Effects of illegal grazing and invasive Lantana camara on Asian elephant habitat use.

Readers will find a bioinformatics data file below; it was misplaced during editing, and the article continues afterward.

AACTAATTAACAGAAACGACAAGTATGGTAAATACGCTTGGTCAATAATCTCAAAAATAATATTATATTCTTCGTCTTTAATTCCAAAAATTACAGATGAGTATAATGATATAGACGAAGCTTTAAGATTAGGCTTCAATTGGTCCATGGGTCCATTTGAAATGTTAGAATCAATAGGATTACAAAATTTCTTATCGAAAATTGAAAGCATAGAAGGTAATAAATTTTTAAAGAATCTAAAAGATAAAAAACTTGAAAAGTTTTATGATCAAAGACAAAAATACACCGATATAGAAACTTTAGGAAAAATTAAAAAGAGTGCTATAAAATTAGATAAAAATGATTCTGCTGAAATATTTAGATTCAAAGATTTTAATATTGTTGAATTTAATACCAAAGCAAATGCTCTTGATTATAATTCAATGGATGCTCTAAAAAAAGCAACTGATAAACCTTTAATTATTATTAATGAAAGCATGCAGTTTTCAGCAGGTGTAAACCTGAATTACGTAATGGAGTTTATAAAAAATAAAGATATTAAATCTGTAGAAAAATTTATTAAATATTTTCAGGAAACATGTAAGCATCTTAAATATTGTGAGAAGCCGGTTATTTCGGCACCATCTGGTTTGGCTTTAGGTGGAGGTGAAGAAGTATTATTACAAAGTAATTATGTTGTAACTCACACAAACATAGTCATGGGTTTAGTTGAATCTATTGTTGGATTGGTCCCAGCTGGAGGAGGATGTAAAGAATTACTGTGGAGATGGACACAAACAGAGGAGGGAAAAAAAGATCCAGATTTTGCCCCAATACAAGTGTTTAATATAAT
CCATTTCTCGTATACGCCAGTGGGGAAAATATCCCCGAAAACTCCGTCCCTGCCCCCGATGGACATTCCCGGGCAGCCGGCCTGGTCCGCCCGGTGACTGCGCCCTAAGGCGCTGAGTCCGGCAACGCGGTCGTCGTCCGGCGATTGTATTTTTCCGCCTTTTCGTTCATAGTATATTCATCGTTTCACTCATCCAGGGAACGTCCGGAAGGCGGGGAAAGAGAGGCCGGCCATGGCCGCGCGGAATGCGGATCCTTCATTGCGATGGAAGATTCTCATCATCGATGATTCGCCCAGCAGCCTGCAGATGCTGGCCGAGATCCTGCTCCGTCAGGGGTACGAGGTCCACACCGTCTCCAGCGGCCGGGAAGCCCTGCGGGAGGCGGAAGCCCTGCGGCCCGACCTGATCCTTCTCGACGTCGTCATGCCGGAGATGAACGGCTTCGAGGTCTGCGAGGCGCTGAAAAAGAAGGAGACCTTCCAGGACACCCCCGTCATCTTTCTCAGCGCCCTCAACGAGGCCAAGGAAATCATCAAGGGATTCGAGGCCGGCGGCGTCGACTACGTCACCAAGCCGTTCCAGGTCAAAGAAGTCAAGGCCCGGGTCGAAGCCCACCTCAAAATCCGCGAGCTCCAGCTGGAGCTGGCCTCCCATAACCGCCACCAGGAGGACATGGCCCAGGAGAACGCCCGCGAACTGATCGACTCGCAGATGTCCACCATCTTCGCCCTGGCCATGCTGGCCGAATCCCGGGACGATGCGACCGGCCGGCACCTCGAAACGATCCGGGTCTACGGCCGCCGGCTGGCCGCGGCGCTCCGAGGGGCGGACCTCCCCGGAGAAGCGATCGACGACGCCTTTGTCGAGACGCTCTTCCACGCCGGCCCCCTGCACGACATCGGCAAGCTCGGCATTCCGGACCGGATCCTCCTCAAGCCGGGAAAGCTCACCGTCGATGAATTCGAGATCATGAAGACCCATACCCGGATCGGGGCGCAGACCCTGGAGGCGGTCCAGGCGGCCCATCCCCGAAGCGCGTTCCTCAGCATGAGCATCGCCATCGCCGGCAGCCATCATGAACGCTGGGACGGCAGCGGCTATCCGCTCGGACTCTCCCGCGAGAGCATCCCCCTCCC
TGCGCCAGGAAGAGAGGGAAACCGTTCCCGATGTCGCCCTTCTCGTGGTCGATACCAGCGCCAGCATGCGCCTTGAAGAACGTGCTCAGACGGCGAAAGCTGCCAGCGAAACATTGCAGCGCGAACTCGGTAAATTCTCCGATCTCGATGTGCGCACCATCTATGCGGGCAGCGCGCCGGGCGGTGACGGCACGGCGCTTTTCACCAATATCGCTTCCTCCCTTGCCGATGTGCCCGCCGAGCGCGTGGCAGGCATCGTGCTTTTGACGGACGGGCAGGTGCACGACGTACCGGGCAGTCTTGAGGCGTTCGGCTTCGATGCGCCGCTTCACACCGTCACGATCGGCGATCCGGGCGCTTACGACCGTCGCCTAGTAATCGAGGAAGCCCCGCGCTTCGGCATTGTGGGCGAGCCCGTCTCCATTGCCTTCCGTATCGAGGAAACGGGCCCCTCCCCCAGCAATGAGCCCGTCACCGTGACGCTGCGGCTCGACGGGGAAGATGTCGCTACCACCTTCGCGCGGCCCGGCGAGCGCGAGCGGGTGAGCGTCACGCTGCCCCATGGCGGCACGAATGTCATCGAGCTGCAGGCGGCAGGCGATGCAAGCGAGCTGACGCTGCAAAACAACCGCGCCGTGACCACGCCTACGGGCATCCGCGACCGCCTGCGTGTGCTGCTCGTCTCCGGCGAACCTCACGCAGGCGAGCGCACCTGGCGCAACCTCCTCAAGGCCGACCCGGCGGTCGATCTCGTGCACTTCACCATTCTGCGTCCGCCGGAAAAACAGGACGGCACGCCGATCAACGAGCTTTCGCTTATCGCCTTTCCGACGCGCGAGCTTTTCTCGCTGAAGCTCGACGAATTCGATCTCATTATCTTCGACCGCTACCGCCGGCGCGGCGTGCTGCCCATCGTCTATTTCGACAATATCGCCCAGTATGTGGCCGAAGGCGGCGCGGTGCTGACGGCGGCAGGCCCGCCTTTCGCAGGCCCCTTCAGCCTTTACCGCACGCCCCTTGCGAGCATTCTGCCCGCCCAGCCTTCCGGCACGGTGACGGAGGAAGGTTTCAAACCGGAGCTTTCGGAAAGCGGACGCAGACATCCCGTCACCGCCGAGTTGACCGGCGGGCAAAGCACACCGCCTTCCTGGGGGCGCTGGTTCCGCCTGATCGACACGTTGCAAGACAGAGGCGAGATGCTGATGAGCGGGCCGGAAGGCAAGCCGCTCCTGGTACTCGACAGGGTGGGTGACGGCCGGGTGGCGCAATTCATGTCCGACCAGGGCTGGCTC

Protected areas provide some of the last refuges for Asian elephants in the wild. Managing these areas for elephants will be critical for elephant conservation. Scientists know little about elephant habitat use in Asia and how invasive species or livestock grazing influence habitat use. We studied these issues in two protected areas in Sri Lanka, Udawalawe National Park and Hurulu Eco-Park. These areas contain some of Sri Lanka's largest remaining grasslands. These grasslands are threatened by the invasive and toxic shrub, Lantana camara, and are used for illegal livestock grazing. To measure habitat use by elephants and livestock, we conducted dung surveys along over 50 km of transects stratified across grassland, scrub, and forest. We surveyed 159 vegetation plots along these transects to assess plant composition, and mapped habitat types based on satellite images. We used mixed-effect models to determine the relative importance of habitats, livestock presence, and plant associations for elephant use. Elephant presence was greatest in scrub and grassland habitats, positively associated with both livestock presence and short graminoids, and unaffected by L. camara, which was widespread but at low densities. Given the importance of these areas to elephants, we recommend a precautionary management approach that focuses on curbing both illegal grazing and the spread of L. camara.